The droplets-particle move in a circle. Image is taken from here.

Quantum physics for children

After many years of trying this and that, I picked a point a view that allowed me somehow to “resolve” the contradictions and make peace with quantum strangeness. I decided that the fact the quantum theory works proves that we “understand” it.

But a few months ago I suddenly bumped into the experiment that demos similar effects in our macro world. Here is the article and here is the video. Quote:

In the above video, a bath of silicone oil is vibrated at high frequency using a speaker. Thanks to the standing waves created by the speaker, droplets of oil liberated from the bulk of the liquid can then bounce indefinitely on the surface.

The waves created by the droplet’s bouncing interact with the droplet on its next bounce, giving the particle the ability to move at a certain range of speeds…. The amazing thing about this setup is that it closely mirrors the behaviors of electrons in quantum experiments. When confined to a circular pen, the droplet tends to hang out in certain concentric rings of the area, mimicking the quantized wave function of the electron.

The double-slit experiment, which is commonly taken as evidence that even a single particle of matter behaves as a diffuse wave, also has a parallel — and one that doesn’t require the droplet to be in two places at once. Instead, the droplet passes through one slit or the other, but the waves generated by its prior bounces pass through both. It’s the interaction of these two wave sets that guide the droplet’s motion and cause it to create interference-pattern-like behavior at the detector.”

How about that?! You will enjoy the video, I guarantee. The experiment, by the way, was first set by Yves Couder and his colleagues in 2010.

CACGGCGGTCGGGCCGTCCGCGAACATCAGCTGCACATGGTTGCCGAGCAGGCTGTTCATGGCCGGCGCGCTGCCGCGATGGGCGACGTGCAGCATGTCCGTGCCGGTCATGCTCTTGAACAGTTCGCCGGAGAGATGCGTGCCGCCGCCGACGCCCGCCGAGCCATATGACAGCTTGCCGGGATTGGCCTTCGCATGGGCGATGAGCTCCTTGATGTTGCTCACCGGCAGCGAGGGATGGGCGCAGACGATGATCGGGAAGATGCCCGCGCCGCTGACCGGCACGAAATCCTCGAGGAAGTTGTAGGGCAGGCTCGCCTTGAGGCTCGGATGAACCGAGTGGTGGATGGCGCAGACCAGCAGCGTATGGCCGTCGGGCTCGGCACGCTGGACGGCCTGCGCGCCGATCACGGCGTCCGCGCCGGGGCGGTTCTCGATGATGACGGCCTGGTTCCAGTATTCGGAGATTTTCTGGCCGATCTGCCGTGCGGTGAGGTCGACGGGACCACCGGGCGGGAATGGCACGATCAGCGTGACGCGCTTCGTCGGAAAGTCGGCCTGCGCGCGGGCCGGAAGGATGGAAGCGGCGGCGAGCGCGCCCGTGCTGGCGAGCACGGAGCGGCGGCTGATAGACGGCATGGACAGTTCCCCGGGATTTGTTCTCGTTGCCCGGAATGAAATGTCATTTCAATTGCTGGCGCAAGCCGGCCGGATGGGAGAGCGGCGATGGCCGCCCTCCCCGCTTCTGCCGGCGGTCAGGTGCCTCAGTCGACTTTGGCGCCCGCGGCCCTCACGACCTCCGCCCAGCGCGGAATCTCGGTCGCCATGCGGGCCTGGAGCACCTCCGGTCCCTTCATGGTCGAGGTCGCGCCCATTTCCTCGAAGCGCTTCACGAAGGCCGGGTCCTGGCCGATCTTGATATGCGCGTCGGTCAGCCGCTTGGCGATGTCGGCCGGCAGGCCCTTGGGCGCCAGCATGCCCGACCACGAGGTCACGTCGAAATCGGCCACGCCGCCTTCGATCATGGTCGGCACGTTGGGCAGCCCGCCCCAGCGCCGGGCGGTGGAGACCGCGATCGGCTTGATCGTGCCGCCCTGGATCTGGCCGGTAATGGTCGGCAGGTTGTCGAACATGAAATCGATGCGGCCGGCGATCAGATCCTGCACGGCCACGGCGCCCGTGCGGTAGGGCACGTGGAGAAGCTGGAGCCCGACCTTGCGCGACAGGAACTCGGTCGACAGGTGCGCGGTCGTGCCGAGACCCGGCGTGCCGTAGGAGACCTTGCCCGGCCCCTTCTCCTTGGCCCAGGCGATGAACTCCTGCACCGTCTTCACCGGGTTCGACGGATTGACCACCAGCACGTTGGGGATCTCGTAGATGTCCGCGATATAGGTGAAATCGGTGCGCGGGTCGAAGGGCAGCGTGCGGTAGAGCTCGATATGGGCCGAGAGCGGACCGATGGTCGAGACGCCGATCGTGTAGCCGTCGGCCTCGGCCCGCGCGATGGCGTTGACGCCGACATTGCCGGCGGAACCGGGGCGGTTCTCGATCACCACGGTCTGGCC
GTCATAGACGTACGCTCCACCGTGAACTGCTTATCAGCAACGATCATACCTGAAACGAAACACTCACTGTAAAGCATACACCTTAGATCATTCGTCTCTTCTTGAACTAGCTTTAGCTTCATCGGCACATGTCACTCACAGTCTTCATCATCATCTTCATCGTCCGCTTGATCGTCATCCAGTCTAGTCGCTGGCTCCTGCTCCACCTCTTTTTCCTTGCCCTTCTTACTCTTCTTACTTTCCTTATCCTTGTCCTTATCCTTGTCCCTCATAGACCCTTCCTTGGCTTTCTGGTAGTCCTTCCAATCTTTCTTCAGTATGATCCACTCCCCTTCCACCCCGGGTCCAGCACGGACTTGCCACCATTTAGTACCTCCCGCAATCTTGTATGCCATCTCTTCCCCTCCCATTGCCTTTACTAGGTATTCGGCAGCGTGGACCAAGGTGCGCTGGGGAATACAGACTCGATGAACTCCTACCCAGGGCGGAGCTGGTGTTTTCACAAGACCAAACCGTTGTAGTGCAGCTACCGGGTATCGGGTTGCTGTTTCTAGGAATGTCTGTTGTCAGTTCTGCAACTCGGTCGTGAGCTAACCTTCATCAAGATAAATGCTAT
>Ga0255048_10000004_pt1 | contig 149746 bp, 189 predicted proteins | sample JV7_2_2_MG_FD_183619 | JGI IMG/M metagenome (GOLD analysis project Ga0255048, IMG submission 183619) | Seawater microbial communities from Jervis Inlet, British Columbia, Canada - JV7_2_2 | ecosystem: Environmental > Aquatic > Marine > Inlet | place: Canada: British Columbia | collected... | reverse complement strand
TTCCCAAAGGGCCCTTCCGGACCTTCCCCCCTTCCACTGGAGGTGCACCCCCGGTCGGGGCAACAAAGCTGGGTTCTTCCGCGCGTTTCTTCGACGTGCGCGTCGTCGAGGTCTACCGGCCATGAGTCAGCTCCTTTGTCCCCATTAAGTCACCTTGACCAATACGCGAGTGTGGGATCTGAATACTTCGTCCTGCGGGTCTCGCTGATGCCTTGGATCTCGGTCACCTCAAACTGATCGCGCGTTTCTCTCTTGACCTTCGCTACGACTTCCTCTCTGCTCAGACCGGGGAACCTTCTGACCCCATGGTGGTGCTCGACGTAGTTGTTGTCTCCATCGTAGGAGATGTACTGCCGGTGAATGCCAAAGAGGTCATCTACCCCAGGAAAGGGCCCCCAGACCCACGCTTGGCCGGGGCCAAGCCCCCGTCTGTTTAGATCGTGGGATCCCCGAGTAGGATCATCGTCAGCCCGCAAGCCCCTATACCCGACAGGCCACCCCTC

That’s how the droplets (and quantum particles?) get connected! It is the participatory universe of John Wheeler in action! It is just a miracle explained in terms of classical mechanics.

The most interesting part is that de Broglie in 1924 proposed a pilot-wave model (and Schroedinger used it for his wave mechanics development), but the founding fathers of quantum mechanics convinced de Broglie that his model is wrong and he abandoned the research. In 1952, Bohm came to the same idea independently but did not get many followers. Only recently it came back in the spotlight and this experiment demonstrated how the pilot wave may look like.

It’s too early to talk about de Broglie-Bohm theory being proved. The pilot wave still has to be found moving in the quantum world. Maybe it is the vacuum itself that carries. We know it is “not empty” and bubbling (because of the Heisenberg’s uncertainty principle) with short-lived virtual particles. And the dark (undetectable) dark matter is there, and the dark energy — both are the hypothesis, so far. Maybe the particle accelerator in Bern will bring up more underlying structure after it will be brought up to the higher energy range.

Anyway, quantum physics is not strange in my view anymore because we can see similar effects in our macro world. If we routinely performed silicone experiments, we would never call quantum effects strange.

That’s it. We can now relax and stop trying to be smart insisting on the correctness of our interpretation of quantum effects based on our faith only.

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Nick Samoylov

Nick Samoylov

Born in Moscow, lived in Crimea, now lives in the US. Used to be physicist and rock climber, now programmer and writer.